Yokenthwaite Pot
Saturday, 4 April 2009

Having done the Langstroth through trip and with plenty of afternoon left over, we decided to make it a double-tick day. Dinny and Dave blobbed and went back to fester in Bernies (although they did really want to do Yokenthwaite – honest).

So Tom and me changed out of wetsuits into furrys and traipsed up the opposite side of the valley. After taking a ridiculously convoluted route around the fell crossing fences only at gates and stiles (due to presence of a farmer riding around on his quad bike) we reached the open shaft of Yokenthwaite Pot feeling much more apathetic about a second trip of the day than we did at the valley bottom.

Once at the entrance, Tom said “There’s an owl living in this entrance”. Needless to say I was still quite surprised when tom made an owl noise and a startled looking owl appeared from under a tree on the opposite side of the shaft and flew almost directly at us, nearly resulting on a premature descent of the entrance from me. Tom then calmly said “I told you so”.

The entrance was rigged from an initial belay around a large block in the entrance followed by a spit a little further down on the opposite wall. At the bottom of the shaft a low crawl through a sludge consisting of numerous dead animals was passed to a short series of small pitches all rigged from bolts at the pitch heads (or single bolt in one case). The fourth pitch is awkward to rig at the top and descends a few meters down the top section of a wet shaft before a low window through to a parallel dry shaft is reached. A sling and tackle bag rope protector were used to descend this rift to a climb up to the start of fossil passage.

This is an unlikely but entertaining section of awkward traversing and thrutching that finally leads to a low wet section that passes a couple of sharp bends to a short drop down to the start of the final s-bends.

Tom popped down the drop, took one look at the passage and climbed back out. I foolishly was not so easily put off. I thrust myself into the passage. The first bend, to the left is not too bad. An awkward wriggle then leads along a tight rift that leads to a small drop into a slightly larger section that then continues through a VERY tight section to the second sharp bend, to the right. With some effort I managed to squeeze through the tight section (right side down) and my chest popped out into the larger section at the right bend. Unfortunately the bend is very tight and my head and shoulders now had no-where to go.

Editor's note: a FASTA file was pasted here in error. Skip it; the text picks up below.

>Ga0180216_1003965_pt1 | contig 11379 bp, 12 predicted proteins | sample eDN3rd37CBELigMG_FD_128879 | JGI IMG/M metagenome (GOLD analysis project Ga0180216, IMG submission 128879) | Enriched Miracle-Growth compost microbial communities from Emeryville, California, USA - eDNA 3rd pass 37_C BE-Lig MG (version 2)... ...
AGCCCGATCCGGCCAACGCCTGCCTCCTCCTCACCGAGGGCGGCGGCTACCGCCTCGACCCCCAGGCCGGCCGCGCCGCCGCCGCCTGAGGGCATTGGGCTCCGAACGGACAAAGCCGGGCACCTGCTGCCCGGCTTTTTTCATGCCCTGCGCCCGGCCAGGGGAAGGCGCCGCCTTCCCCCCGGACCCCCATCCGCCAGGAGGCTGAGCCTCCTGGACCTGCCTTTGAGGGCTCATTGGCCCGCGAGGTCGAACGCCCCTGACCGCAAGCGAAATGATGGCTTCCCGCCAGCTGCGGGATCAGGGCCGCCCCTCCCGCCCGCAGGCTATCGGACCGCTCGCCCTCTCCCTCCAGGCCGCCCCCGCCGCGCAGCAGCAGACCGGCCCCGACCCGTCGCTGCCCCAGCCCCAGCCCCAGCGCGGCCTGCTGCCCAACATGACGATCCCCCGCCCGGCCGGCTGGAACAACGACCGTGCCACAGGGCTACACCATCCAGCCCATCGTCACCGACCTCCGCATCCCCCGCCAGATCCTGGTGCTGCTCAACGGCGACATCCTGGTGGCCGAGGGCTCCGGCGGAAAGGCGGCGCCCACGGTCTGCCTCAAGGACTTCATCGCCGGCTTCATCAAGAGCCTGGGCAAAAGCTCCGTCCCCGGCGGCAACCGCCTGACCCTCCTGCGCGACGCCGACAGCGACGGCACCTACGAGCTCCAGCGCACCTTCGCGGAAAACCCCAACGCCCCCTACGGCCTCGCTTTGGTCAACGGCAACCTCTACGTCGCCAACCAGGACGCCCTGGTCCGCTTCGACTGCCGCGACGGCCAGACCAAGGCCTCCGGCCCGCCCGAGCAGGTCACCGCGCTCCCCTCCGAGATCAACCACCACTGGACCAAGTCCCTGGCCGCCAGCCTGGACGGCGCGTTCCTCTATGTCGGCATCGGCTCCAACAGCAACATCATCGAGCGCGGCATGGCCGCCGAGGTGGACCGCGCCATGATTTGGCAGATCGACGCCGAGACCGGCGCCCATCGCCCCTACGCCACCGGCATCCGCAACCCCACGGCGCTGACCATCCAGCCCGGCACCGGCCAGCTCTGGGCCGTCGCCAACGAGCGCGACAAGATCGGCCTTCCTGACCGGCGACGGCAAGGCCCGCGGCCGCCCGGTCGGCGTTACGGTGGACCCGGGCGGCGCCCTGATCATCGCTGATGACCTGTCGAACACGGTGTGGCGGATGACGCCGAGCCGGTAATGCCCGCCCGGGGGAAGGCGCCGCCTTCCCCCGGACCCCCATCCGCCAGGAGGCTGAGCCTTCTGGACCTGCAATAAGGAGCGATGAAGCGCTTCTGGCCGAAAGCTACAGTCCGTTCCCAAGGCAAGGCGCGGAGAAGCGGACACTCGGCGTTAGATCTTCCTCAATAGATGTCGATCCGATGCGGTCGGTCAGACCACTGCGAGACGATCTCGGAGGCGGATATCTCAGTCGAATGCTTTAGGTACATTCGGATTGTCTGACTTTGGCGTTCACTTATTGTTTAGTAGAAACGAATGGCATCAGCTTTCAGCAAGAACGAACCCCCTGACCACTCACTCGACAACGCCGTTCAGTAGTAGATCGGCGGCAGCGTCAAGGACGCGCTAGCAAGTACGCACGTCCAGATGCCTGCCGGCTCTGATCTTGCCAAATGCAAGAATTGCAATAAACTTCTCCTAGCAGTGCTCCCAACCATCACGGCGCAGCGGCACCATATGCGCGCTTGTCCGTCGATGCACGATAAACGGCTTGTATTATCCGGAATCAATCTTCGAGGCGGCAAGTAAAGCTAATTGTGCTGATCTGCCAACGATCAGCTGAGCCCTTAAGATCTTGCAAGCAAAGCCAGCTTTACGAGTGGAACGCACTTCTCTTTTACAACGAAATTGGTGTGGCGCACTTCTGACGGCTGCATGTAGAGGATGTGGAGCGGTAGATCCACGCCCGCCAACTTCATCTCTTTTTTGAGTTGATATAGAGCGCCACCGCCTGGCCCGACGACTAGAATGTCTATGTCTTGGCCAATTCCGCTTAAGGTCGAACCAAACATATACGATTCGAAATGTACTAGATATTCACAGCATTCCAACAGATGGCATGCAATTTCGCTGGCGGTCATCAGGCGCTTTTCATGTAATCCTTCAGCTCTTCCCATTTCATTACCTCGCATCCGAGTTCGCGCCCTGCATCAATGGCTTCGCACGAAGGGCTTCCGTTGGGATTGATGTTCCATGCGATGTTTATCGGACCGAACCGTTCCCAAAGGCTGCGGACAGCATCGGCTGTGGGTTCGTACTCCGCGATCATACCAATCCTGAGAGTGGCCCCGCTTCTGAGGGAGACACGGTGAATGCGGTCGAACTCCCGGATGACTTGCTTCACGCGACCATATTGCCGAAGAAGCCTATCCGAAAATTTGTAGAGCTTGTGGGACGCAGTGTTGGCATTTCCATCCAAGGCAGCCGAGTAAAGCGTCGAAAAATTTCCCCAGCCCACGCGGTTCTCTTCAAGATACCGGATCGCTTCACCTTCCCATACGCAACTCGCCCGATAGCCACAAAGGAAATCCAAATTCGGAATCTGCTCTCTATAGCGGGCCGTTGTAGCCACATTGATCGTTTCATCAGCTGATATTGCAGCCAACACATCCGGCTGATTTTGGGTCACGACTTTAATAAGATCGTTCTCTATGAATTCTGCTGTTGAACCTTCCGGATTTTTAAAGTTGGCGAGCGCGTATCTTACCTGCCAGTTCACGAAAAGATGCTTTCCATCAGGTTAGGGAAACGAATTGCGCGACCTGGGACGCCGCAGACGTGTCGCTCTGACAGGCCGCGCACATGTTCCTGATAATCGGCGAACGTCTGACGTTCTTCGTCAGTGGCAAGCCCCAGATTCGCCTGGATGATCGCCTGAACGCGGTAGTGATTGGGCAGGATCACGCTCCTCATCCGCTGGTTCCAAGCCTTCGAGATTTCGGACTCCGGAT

Reversing was the only option. Unfortunately this wasn’t so easy as the tight section was sloping downhill slightly on the way in and my chest had dropped lower into a wider section at the end. The reverse move basically involved what felt like doing up-side down handstand push-ups into a tight squeeze lined with sharp rock. I eventually made it back to the larger section in a very sweaty and slightly sick-from-being-upside-down state. After a little rest it appeared that the next section would be even harder to reverse so I (foolishly again) decided to spin round with some difficulty so I was now left side down, in order to try the final corner again.

I squeezed through the tight part again but alas after a short attempt, the corner appeared too sharp for me to attempt to pass, especially with no help at hand if I got into trouble. So I decided the whole section would have to be reversed. This was easier said than done and this tight part seemed significantly harder this way round.

For a few minutes I felt quite worried. Pushing as hard as I could on the wall in front of me gained absolutely no movement back into the squeeze at all. The thought of a rescue distant in time popped into the back of my head and this (along with the fear of what Holly would have to say) inspired further pushing. After removing my helmet to allow greater arm movement I finally pushed and felt a slight movement back up into the squeeze accompanied by a ripping sound. It appeared my oversuit had snagged and now movement was easier. (for a few seconds I hoped that the ripping sound was my oversuit and not something inside me)

I wriggled back to the wider section and eventually back up-hill through to the first bend with some help from Tom who managed to get to the first bend to pull on my wellies. A few minutes sweaty rest was enjoyed before heading out.

Tom de-rigged efficiently and we were soon at the dead animal crawl. Here I obviously had enjoyed the decaying animal too much and set off up the wrong crawl through extra sloppy animal remains where I encountered a wall of boulders. My initial though was “The bloody farmer’s filled the entrance in with rocks” until I heard a voice from behind saying “Where the F*** are you going”. Doh!

The surface was gained (with me now covered un-necessarily in extra dead animal) in time for me to see the sun setting on a lovely evening over langstrothdale. Kit was washed in the river before heading home after a fine afternoon of Langstrothdale “classics”.

If anyone was thinking of trying the s-bends, I would recommend discounting it unless you are shorter (5’11”ish) than me. Also being very thin would be an advantage. As would be having explosives.